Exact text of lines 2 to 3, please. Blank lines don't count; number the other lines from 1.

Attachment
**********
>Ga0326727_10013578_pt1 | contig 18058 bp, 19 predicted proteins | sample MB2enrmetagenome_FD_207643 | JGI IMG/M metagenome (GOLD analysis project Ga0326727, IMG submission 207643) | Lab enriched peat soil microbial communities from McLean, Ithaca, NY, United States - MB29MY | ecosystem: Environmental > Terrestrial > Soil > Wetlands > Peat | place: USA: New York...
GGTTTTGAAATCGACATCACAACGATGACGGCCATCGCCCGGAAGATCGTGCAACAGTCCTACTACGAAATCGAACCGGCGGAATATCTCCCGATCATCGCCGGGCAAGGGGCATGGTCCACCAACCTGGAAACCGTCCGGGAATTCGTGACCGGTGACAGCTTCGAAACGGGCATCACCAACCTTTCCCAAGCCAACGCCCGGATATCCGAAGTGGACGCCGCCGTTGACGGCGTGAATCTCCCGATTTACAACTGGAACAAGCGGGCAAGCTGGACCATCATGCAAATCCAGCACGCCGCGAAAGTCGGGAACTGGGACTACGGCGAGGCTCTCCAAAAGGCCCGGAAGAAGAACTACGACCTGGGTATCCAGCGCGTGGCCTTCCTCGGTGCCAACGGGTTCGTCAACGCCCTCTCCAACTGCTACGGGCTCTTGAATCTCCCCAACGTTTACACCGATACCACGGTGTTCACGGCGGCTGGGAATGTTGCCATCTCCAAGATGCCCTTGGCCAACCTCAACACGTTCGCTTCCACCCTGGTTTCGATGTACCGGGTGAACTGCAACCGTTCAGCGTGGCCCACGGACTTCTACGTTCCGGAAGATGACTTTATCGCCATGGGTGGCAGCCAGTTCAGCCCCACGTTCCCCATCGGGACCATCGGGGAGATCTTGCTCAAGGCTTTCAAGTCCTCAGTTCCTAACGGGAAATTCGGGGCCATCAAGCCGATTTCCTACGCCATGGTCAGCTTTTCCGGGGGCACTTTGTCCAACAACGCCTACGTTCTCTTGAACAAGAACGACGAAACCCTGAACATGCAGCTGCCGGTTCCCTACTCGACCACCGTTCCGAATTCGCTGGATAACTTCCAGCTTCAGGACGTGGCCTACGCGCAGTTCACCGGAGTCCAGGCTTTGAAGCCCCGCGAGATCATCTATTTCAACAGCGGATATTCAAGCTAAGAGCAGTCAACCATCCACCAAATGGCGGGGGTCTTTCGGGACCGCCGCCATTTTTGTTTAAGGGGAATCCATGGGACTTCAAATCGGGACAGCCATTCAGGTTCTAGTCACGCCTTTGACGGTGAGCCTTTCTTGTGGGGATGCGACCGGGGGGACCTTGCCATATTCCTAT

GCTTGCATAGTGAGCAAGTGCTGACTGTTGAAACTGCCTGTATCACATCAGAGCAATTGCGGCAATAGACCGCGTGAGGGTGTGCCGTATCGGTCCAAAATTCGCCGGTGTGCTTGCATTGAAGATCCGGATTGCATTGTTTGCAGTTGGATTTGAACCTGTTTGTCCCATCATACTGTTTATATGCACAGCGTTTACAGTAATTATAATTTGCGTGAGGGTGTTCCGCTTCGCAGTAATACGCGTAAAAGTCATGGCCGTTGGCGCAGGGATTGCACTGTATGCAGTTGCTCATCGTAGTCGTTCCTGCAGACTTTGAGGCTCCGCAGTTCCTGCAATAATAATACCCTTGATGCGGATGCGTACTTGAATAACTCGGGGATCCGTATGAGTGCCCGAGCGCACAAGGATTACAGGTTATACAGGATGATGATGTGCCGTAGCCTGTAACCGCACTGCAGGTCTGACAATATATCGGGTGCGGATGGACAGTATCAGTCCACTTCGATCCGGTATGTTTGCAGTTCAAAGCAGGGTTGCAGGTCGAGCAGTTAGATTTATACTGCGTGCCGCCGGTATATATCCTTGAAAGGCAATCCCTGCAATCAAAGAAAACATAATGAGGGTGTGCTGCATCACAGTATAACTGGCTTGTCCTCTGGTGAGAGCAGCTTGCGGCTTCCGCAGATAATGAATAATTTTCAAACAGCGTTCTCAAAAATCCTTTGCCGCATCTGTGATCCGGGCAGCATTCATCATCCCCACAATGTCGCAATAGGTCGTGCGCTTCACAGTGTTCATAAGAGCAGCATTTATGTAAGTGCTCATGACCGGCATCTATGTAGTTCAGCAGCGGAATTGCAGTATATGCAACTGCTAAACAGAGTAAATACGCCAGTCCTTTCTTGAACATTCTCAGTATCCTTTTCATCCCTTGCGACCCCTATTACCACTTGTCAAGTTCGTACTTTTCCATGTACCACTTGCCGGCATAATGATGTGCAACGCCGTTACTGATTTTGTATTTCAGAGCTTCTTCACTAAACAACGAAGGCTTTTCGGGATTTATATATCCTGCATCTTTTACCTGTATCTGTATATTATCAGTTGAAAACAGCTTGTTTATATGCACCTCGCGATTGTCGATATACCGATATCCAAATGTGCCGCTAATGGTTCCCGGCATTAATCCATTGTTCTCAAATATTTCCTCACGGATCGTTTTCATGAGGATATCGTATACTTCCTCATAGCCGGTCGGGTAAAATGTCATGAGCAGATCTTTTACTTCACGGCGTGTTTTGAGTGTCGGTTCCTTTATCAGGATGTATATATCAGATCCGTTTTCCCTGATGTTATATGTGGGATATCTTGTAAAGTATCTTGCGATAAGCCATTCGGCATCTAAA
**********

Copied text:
GGTTTTGAAATCGACATCACAACGATGACGGCCATCGCCCGGAAGATCGTGCAACAGTCCTACTACGAAATCGAACCGGCGGAATATCTCCCGATCATCGCCGGGCAAGGGGCATGGTCCACCAACCTGGAAACCGTCCGGGAATTCGTGACCGGTGACAGCTTCGAAACGGGCATCACCAACCTTTCCCAAGCCAACGCCCGGATATCCGAAGTGGACGCCGCCGTTGACGGCGTGAATCTCCCGATTTACAACTGGAACAAGCGGGCAAGCTGGACCATCATGCAAATCCAGCACGCCGCGAAAGTCGGGAACTGGGACTACGGCGAGGCTCTCCAAAAGGCCCGGAAGAAGAACTACGACCTGGGTATCCAGCGCGTGGCCTTCCTCGGTGCCAACGGGTTCGTCAACGCCCTCTCCAACTGCTACGGGCTCTTGAATCTCCCCAACGTTTACACCGATACCACGGTGTTCACGGCGGCTGGGAATGTTGCCATCTCCAAGATGCCCTTGGCCAACCTCAACACGTTCGCTTCCACCCTGGTTTCGATGTACCGGGTGAACTGCAACCGTTCAGCGTGGCCCACGGACTTCTACGTTCCGGAAGATGACTTTATCGCCATGGGTGGCAGCCAGTTCAGCCCCACGTTCCCCATCGGGACCATCGGGGAGATCTTGCTCAAGGCTTTCAAGTCCTCAGTTCCTAACGGGAAATTCGGGGCCATCAAGCCGATTTCCTACGCCATGGTCAGCTTTTCCGGGGGCACTTTGTCCAACAACGCCTACGTTCTCTTGAACAAGAACGACGAAACCCTGAACATGCAGCTGCCGGTTCCCTACTCGACCACCGTTCCGAATTCGCTGGATAACTTCCAGCTTCAGGACGTGGCCTACGCGCAGTTCACCGGAGTCCAGGCTTTGAAGCCCCGCGAGATCATCTATTTCAACAGCGGATATTCAAGCTAAGAGCAGTCAACCATCCACCAAATGGCGGGGGTCTTTCGGGACCGCCGCCATTTTTGTTTAAGGGGAATCCATGGGACTTCAAATCGGGACAGCCATTCAGGTTCTAGTCACGCCTTTGACGGTGAGCCTTTCTTGTGGGGATGCGACCGGGGGGACCTTGCCATATTCCTAT

GCTTGCATAGTGAGCAAGTGCTGACTGTTGAAACTGCCTGTATCACATCAGAGCAATTGCGGCAATAGACCGCGTGAGGGTGTGCCGTATCGGTCCAAAATTCGCCGGTGTGCTTGCATTGAAGATCCGGATTGCATTGTTTGCAGTTGGATTTGAACCTGTTTGTCCCATCATACTGTTTATATGCACAGCGTTTACAGTAATTATAATTTGCGTGAGGGTGTTCCGCTTCGCAGTAATACGCGTAAAAGTCATGGCCGTTGGCGCAGGGATTGCACTGTATGCAGTTGCTCATCGTAGTCGTTCCTGCAGACTTTGAGGCTCCGCAGTTCCTGCAATAATAATACCCTTGATGCGGATGCGTACTTGAATAACTCGGGGATCCGTATGAGTGCCCGAGCGCACAAGGATTACAGGTTATACAGGATGATGATGTGCCGTAGCCTGTAACCGCACTGCAGGTCTGACAATATATCGGGTGCGGATGGACAGTATCAGTCCACTTCGATCCGGTATGTTTGCAGTTCAAAGCAGGGTTGCAGGTCGAGCAGTTAGATTTATACTGCGTGCCGCCGGTATATATCCTTGAAAGGCAATCCCTGCAATCAAAGAAAACATAATGAGGGTGTGCTGCATCACAGTATAACTGGCTTGTCCTCTGGTGAGAGCAGCTTGCGGCTTCCGCAGATAATGAATAATTTTCAAACAGCGTTCTCAAAAATCCTTTGCCGCATCTGTGATCCGGGCAGCATTCATCATCCCCACAATGTCGCAATAGGTCGTGCGCTTCACAGTGTTCATAAGAGCAGCATTTATGTAAGTGCTCATGACCGGCATCTATGTAGTTCAGCAGCGGAATTGCAGTATATGCAACTGCTAAACAGAGTAAATACGCCAGTCCTTTCTTGAACATTCTCAGTATCCTTTTCATCCCTTGCGACCCCTATTACCACTTGTCAAGTTCGTACTTTTCCATGTACCACTTGCCGGCATAATGATGTGCAACGCCGTTACTGATTTTGTATTTCAGAGCTTCTTCACTAAACAACGAAGGCTTTTCGGGATTTATATATCCTGCATCTTTTACCTGTATCTGTATATTATCAGTTGAAAACAGCTTGTTTATATGCACCTCGCGATTGTCGATATACCGATATCCAAATGTGCCGCTAATGGTTCCCGGCATTAATCCATTGTTCTCAAATATTTCCTCACGGATCGTTTTCATGAGGATATCGTATACTTCCTCATAGCCGGTCGGGTAAAATGTCATGAGCAGATCTTTTACTTCACGGCGTGTTTTGAGTGTCGGTTCCTTTATCAGGATGTATATATCAGATCCGTTTTCCCTGATGTTATATGTGGGATATCTTGTAAAGTATCTTGCGATAAGCCATTCGGCATCTAAA